One day before the start of 24HPC, we met for a brief technical meeting. It started with a wonderful buffet dinner. I had the very warm company of the UK puzzle team who will also be hosting the UK Puzzle and Sudoku Championships this weekend. The questioning session began and it took surprisingly fast to cover the 300+ puzzles that we were going to be faced with tomorrow. We got a T-shirt and retired for the night.
The 24HPC starts at 10am on Saturday and finishes at the same time on Sunday. To the best of my memory, I have never spent time on one thing throughout an entire 24 hour cycle before. I stay up a lot so I should be fine right? At least that’s what I thought.
And it’s on!
There are 13 rounds, each lasting 100 minutes. The top scorer will score 100 points while the rest will score points based on how many percent of the top score they achieved. The first part of the marathon contained 4 rounds, finishing at 5pm.
I was fresh and did quite well, scoring in the top 5 a couple of times. After the four morning rounds I was in 8th place.
I picked a terrible seat in the back of the room which kept making squeaky noises every time I try to erase something. I also end up pissing Christoph Seeliger off (who was unluckily seated beside me) every time I solve a Tapa and other shading-heavy puzzle type. Sorry!
A 4×4 Cross Maths using 1-16? Nope! Not gonna happen today!
After 4/13 rounds was dinner. A lot of nice sandwiches and salad were served. However, after only 10 minutes in, Gyorgy walked into the room announcing, “3 minutes! 3 minutes! Round 5 in 3 minutes!” We exchanged confused looks, “did he say three or ten?”.
It was indeed 3 minutes and I pretty much stuffed as many pieces of bread into my mouth as I can before rushing back to the competition room. This is a marathon all right.
How does Mochikoro work again?
The night section contained 6 straight rounds which continue to 4am. This is where I went downhill. I found myself fighting just to keep my eyes open. And on several occasions, especially during Bram de Laat’s difficult round, I was pretty
much sleeping in short intervals. After 10/13 rounds I plummet way down to 12th place.
Nikola Zivanovic (who would end up finishing in 2nd place) walked up to me, “I scored 1000 in your round and had about 15 minutes left. The puzzles suited me really well.”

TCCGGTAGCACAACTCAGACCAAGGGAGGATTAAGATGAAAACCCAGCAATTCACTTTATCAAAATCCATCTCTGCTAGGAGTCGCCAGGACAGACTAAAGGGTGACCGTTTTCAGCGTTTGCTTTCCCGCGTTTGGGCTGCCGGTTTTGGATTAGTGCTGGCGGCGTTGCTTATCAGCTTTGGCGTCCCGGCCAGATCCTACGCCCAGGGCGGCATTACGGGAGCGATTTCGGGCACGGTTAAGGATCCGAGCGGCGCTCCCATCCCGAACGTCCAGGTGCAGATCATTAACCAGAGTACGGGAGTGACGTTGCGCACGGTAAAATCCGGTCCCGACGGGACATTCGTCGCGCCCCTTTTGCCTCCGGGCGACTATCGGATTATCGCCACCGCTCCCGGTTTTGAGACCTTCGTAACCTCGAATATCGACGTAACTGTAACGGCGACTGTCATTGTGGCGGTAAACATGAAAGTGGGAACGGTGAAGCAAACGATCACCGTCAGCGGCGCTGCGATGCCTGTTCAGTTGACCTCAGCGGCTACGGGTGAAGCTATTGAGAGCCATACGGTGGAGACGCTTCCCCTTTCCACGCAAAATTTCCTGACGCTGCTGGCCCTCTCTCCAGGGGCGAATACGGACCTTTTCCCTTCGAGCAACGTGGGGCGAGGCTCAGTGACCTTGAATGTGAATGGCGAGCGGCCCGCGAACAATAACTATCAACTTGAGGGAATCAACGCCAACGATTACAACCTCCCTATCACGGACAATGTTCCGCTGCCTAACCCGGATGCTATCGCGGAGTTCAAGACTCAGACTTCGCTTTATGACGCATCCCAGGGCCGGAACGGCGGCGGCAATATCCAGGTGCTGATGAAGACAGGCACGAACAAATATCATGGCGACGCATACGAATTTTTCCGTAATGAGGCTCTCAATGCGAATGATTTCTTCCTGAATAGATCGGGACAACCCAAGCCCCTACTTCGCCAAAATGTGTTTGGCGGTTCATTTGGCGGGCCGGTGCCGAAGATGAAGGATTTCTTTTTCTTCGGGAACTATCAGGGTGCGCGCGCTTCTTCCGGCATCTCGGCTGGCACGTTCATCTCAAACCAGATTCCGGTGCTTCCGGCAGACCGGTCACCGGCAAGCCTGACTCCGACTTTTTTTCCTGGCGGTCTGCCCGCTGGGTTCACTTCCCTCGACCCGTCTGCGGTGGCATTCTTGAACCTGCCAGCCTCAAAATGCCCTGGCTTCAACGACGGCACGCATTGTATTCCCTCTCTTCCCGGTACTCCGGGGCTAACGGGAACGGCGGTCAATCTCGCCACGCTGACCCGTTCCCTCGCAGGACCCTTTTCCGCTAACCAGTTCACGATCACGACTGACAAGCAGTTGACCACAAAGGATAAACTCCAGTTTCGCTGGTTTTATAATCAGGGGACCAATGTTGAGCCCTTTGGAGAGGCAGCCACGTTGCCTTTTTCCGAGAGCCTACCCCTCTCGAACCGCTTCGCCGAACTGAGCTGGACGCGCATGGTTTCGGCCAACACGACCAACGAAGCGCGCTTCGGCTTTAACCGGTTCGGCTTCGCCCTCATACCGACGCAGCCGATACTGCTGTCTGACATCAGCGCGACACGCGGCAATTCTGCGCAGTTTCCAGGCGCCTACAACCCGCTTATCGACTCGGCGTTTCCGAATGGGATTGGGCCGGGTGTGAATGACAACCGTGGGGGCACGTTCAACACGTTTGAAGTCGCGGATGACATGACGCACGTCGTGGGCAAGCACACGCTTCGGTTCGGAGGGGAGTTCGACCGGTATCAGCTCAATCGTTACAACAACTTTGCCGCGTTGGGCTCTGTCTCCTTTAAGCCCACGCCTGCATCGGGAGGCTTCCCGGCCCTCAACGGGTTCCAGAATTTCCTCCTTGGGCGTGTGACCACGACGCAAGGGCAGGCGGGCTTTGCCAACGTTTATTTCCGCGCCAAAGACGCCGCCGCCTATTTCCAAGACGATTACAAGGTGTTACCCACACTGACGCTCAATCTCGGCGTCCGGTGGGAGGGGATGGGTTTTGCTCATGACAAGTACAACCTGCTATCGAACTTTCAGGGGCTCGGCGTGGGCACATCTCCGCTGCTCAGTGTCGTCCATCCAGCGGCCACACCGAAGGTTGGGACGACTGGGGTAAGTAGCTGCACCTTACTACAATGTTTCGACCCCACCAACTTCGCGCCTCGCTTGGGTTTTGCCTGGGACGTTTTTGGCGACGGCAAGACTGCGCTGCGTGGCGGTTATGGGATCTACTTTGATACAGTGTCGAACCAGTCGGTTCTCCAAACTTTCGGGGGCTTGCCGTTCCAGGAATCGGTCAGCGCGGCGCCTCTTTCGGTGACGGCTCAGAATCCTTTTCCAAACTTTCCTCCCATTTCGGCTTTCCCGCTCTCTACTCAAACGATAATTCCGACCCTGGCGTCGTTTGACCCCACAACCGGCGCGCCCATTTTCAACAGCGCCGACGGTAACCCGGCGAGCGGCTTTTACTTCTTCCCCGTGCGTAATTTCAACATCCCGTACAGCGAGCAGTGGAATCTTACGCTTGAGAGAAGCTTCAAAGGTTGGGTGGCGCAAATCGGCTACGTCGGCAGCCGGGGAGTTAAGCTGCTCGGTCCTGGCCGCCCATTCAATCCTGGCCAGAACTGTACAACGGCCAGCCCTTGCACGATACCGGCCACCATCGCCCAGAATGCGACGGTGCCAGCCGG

Breakfast time. The thought of having breakfast at 4am prevented me from eating anything. I had a cup of hot chocolate and it was straight back to puzzling.
The last 3 rounds started with Serkin Yurekli’s set. After washing my face I came back scoring a nice 4th place, which bumped me up to 9th place. I could’ve scored more if Serkan didn’t decide to include Summon in his set. That alone was worth 165 points! I had plenty of time left but had nothing else to solve which was a pity. I made it my goal to finish in the top 10 and at that time I was hanging by a thread.
In the end, my dreadful performance in the final round, by Fatih Kamer Anda, certainly didn’t help with my results. I finished the event in 12th place which is not the best but one that I can still look back in a positive sense.
Prize giving and close ceremony. Wait. What ceremony?
After 10am I went straight to my room for a quick shut-eye. I set three alarms and missed them all. Consequently, I missed the prize giving.
There were a lot of interesting puzzles and addressing the highlights would drag this post uncomfortably longer than it should be. I got several new ideas I want to try out already. If you live in Europe and travelling is easy for you, I highly recommend attending this event. Just completing it is impressive enough, regardless of your results. Also congratulations to Peter Hudak on his solid win this year.
Should future 24HPCs be held when I’m not required by my school, I will definitely come back. Great event and thank you to all organisers and those who took part in making it such an enjoyable experience. As for now, I do not want to see another Nanro or Skyscrapers for the time being.